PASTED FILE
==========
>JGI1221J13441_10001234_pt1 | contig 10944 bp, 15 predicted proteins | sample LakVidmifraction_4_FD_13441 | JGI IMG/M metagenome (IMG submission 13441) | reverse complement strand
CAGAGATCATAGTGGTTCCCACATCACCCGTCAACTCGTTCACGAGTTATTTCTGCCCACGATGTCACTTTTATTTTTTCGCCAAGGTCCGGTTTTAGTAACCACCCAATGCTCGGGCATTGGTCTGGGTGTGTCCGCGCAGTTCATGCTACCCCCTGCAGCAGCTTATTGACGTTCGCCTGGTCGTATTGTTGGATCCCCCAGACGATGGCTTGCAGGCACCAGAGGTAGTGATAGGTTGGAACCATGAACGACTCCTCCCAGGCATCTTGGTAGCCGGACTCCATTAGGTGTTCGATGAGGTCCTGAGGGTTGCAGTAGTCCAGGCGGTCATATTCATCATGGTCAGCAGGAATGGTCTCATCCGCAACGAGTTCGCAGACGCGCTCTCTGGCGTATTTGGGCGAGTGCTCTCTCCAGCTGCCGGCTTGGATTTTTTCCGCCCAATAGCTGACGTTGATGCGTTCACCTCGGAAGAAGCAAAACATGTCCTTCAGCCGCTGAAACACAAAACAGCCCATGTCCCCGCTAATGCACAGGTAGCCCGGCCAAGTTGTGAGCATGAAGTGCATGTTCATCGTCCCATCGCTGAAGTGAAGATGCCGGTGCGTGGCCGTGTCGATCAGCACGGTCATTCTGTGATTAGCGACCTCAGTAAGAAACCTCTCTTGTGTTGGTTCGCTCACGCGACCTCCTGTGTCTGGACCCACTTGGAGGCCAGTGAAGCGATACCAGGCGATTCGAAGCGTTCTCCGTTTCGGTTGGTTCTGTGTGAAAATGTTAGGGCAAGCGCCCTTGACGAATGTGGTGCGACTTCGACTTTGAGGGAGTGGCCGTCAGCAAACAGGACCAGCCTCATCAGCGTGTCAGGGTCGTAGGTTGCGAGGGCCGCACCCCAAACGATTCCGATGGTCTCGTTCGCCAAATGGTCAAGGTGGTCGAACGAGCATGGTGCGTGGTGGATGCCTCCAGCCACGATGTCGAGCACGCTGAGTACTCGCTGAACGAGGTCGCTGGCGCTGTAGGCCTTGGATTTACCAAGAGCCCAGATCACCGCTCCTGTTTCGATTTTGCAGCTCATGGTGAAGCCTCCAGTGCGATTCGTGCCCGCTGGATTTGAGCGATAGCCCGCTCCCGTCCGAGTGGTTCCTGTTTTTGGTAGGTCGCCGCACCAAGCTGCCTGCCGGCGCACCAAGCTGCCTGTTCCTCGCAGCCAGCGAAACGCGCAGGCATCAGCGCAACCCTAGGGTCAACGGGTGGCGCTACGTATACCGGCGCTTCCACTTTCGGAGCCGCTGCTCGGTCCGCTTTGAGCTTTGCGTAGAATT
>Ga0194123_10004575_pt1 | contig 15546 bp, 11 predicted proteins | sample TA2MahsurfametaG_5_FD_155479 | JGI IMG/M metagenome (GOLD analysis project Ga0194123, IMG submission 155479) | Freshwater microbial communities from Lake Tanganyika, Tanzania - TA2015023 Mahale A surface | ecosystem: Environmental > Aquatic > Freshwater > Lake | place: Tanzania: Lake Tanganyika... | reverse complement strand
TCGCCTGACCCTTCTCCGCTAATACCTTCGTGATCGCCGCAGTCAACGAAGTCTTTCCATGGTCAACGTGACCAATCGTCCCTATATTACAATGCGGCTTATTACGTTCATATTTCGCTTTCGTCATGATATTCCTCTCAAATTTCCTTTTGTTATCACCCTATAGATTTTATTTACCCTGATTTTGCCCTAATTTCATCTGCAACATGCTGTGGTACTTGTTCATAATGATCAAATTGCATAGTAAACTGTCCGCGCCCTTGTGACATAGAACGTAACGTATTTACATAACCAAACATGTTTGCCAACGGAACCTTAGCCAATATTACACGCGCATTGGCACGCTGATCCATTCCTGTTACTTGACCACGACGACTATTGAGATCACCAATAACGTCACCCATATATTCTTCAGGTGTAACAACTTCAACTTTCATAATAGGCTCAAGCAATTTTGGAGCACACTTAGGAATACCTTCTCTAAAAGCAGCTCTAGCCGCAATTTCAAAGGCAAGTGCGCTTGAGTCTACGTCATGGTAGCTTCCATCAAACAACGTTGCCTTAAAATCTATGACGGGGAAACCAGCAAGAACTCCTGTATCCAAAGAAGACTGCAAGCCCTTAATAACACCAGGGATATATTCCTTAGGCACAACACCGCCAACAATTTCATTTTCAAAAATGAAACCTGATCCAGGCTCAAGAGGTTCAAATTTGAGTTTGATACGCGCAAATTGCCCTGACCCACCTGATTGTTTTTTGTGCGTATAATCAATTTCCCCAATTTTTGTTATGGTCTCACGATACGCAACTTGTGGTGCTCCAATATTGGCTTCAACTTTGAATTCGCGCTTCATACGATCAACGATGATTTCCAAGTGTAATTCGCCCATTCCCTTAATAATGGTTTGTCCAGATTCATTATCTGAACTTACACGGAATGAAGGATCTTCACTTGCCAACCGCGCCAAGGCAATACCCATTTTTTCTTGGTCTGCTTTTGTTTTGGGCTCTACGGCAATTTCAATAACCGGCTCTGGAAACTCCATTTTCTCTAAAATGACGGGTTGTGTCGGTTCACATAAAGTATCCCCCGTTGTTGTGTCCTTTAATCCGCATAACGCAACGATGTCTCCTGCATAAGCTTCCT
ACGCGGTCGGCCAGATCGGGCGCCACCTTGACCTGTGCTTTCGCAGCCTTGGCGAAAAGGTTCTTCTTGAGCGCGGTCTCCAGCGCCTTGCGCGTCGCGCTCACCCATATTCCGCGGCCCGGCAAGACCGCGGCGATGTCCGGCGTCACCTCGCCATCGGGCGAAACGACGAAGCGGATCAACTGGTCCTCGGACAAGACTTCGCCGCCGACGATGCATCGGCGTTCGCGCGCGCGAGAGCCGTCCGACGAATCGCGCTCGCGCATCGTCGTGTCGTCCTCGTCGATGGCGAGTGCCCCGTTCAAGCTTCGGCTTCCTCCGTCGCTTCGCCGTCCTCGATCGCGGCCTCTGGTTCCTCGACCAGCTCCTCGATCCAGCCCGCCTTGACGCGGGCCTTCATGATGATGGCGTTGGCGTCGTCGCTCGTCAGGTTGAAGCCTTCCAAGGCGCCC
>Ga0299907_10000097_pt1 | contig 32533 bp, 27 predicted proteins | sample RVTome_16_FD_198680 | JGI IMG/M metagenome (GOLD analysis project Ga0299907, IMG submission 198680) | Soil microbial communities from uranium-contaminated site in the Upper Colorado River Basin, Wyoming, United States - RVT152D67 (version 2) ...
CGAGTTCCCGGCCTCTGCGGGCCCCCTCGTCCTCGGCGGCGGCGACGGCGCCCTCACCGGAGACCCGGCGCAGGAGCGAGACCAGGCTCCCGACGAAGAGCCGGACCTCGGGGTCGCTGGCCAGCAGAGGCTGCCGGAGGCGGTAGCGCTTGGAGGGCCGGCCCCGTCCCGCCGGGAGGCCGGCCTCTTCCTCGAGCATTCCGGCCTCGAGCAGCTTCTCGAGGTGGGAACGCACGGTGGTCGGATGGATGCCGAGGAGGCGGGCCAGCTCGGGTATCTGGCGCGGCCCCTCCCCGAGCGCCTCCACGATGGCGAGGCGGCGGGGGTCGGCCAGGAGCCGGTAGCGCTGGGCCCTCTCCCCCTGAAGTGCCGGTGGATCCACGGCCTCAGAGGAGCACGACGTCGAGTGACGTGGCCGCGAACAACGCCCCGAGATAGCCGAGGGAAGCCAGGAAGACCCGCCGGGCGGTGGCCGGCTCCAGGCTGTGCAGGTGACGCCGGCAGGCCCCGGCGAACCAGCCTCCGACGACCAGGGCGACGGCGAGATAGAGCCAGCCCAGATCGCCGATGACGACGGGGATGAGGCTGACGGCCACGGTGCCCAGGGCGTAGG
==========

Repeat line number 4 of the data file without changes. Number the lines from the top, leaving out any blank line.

TCGCCTGACCCTTCTCCGCTAATACCTTCGTGATCGCCGCAGTCAACGAAGTCTTTCCATGGTCAACGTGACCAATCGTCCCTATATTACAATGCGGCTTATTACGTTCATATTTCGCTTTCGTCATGATATTCCTCTCAAATTTCCTTTTGTTATCACCCTATAGATTTTATTTACCCTGATTTTGCCCTAATTTCATCTGCAACATGCTGTGGTACTTGTTCATAATGATCAAATTGCATAGTAAACTGTCCGCGCCCTTGTGACATAGAACGTAACGTATTTACATAACCAAACATGTTTGCCAACGGAACCTTAGCCAATATTACACGCGCATTGGCACGCTGATCCATTCCTGTTACTTGACCACGACGACTATTGAGATCACCAATAACGTCACCCATATATTCTTCAGGTGTAACAACTTCAACTTTCATAATAGGCTCAAGCAATTTTGGAGCACACTTAGGAATACCTTCTCTAAAAGCAGCTCTAGCCGCAATTTCAAAGGCAAGTGCGCTTGAGTCTACGTCATGGTAGCTTCCATCAAACAACGTTGCCTTAAAATCTATGACGGGGAAACCAGCAAGAACTCCTGTATCCAAAGAAGACTGCAAGCCCTTAATAACACCAGGGATATATTCCTTAGGCACAACACCGCCAACAATTTCATTTTCAAAAATGAAACCTGATCCAGGCTCAAGAGGTTCAAATTTGAGTTTGATACGCGCAAATTGCCCTGACCCACCTGATTGTTTTTTGTGCGTATAATCAATTTCCCCAATTTTTGTTATGGTCTCACGATACGCAACTTGTGGTGCTCCAATATTGGCTTCAACTTTGAATTCGCGCTTCATACGATCAACGATGATTTCCAAGTGTAATTCGCCCATTCCCTTAATAATGGTTTGTCCAGATTCATTATCTGAACTTACACGGAATGAAGGATCTTCACTTGCCAACCGCGCCAAGGCAATACCCATTTTTTCTTGGTCTGCTTTTGTTTTGGGCTCTACGGCAATTTCAATAACCGGCTCTGGAAACTCCATTTTCTCTAAAATGACGGGTTGTGTCGGTTCACATAAAGTATCCCCCGTTGTTGTGTCCTTTAATCCGCATAACGCAACGATGTCTCCTGCATAAGCTTCCT